Therefore, we see positive developments in the field and a contemporary climate that is fertile for investigating teacher psychology in depth and from a range of theoretical and methodological perspectives. Yet, in briefly reviewing the work in the field, we notice that there appears to be another imbalance, namely in the types of teachers who are being studied. The larger focus lies mostly on pre-service or early career stage teachers. There are likely to be pragmatic reasons for this as researchers have easier access to pre-service teachers and they may well represent the populations with which they work and thus are intrinsically of interest to the researchers. Furthermore, pre-service teachers are still most clearly open to development and part of teaching programmes, which means research can more readily have clear implications for practice in terms of suggestions for training courses. In addition, in-service teachers are often under greater time pressures, which could possibly make them more reluctant to be involved in research projects. However, in-service teachers across the career trajectory are a vitally important population to understand in terms of their unique psychological situations and the specific challenges they face (Day et al., 2007). We also note that late career stage teachers approaching retirement remain even more woefully under-researched with no investigation into how they can be supported in flourishing in their jobs all the way up to retirement, ensuring they leave the profession on a positive professional high (see Oxford et al., this volume). Clearly, such research into teachers across the professional lifespan would offer vitally important lessons for policy makers, continual professional development programmes, and educational leaders including school principals as well as for teachers themselves. With this collection, we hope to provide impetus for further research and set an agenda which is open to a range of constructs and teacher populations as well as diverse methodological and theoretical approaches.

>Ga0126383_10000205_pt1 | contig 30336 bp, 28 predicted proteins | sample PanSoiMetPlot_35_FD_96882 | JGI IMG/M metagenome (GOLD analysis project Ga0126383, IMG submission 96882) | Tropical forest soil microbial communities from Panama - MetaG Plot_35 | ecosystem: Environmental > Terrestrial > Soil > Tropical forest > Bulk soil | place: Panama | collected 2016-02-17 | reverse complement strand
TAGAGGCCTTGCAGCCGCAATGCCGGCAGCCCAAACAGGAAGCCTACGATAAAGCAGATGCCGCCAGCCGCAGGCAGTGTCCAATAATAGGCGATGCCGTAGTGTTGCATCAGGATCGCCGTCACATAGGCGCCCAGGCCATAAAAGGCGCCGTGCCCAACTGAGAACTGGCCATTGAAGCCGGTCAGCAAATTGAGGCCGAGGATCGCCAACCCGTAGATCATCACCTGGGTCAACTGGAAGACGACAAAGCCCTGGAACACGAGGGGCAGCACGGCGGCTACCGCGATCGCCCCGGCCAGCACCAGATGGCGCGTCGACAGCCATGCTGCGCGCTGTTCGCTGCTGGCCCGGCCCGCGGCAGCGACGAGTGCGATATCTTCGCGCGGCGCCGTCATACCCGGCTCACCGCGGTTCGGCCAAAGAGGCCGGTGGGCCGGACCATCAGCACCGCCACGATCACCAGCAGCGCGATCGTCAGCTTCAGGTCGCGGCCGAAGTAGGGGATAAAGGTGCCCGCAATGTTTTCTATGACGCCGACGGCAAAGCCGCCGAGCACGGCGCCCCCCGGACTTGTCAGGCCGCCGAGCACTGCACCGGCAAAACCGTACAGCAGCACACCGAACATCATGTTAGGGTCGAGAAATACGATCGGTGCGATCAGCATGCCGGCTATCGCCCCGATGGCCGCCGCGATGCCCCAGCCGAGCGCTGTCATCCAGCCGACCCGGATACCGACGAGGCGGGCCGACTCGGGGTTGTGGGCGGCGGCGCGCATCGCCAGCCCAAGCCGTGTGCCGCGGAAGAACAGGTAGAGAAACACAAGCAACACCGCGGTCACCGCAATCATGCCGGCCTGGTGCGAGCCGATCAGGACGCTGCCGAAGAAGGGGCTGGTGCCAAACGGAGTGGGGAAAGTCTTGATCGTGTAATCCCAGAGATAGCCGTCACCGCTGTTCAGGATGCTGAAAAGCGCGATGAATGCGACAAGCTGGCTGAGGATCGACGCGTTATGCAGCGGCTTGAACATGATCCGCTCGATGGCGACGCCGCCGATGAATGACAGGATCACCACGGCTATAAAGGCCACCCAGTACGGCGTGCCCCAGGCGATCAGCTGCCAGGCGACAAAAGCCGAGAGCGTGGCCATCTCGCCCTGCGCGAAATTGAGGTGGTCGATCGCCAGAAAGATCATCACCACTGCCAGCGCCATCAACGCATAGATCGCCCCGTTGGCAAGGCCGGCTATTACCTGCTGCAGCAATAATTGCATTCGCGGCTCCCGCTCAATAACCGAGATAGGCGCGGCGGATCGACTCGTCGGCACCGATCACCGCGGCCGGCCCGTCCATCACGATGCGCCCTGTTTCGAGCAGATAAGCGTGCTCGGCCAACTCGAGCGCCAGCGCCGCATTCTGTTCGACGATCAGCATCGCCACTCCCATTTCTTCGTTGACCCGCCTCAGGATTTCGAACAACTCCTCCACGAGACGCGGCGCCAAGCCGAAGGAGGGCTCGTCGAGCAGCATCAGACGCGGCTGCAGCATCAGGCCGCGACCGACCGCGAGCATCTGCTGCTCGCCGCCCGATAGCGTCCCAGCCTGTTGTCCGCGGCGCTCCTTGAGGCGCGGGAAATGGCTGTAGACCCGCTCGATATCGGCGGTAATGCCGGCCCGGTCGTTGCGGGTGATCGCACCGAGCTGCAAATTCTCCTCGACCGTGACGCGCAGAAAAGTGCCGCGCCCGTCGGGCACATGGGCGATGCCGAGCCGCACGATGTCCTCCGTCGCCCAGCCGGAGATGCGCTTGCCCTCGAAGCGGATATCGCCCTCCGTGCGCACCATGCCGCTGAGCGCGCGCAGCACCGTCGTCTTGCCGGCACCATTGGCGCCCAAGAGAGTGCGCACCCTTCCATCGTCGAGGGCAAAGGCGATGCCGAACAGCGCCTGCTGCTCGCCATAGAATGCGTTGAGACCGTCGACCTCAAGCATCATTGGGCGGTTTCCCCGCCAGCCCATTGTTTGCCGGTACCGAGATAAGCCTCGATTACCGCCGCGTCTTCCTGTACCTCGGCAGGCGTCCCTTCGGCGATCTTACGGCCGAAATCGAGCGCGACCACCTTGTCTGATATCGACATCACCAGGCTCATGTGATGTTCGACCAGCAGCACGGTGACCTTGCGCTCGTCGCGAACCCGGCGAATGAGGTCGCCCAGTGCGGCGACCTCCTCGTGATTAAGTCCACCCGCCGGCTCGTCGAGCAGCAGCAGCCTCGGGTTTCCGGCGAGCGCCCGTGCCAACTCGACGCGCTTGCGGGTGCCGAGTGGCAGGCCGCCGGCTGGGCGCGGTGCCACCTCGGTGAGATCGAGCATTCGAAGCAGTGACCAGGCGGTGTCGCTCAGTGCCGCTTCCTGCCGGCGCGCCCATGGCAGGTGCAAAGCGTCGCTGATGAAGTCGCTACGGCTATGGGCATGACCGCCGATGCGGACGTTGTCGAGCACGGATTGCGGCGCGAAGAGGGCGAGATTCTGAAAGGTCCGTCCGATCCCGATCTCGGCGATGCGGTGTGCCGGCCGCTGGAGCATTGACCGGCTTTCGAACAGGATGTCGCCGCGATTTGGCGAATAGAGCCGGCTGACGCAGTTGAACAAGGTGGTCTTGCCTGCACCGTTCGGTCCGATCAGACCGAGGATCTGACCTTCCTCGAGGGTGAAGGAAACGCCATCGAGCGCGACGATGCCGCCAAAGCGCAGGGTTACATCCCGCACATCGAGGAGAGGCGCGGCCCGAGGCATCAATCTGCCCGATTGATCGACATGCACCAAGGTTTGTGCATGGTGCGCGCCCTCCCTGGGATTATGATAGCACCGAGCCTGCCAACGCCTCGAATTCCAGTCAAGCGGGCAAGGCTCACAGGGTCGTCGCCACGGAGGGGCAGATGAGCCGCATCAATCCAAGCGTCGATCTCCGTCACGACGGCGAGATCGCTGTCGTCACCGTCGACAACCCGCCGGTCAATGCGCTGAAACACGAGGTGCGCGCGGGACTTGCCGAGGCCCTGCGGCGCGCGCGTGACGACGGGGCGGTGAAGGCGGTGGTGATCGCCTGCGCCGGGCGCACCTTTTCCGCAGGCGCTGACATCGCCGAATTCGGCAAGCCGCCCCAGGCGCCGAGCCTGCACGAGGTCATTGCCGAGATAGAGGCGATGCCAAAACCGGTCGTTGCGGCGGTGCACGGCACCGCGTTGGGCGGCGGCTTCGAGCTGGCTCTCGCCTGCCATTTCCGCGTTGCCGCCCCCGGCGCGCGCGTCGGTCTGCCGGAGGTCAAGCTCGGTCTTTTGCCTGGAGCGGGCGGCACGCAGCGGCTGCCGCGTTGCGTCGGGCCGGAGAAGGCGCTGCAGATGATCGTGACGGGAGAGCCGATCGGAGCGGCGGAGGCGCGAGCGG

What Our Aims Are with the Book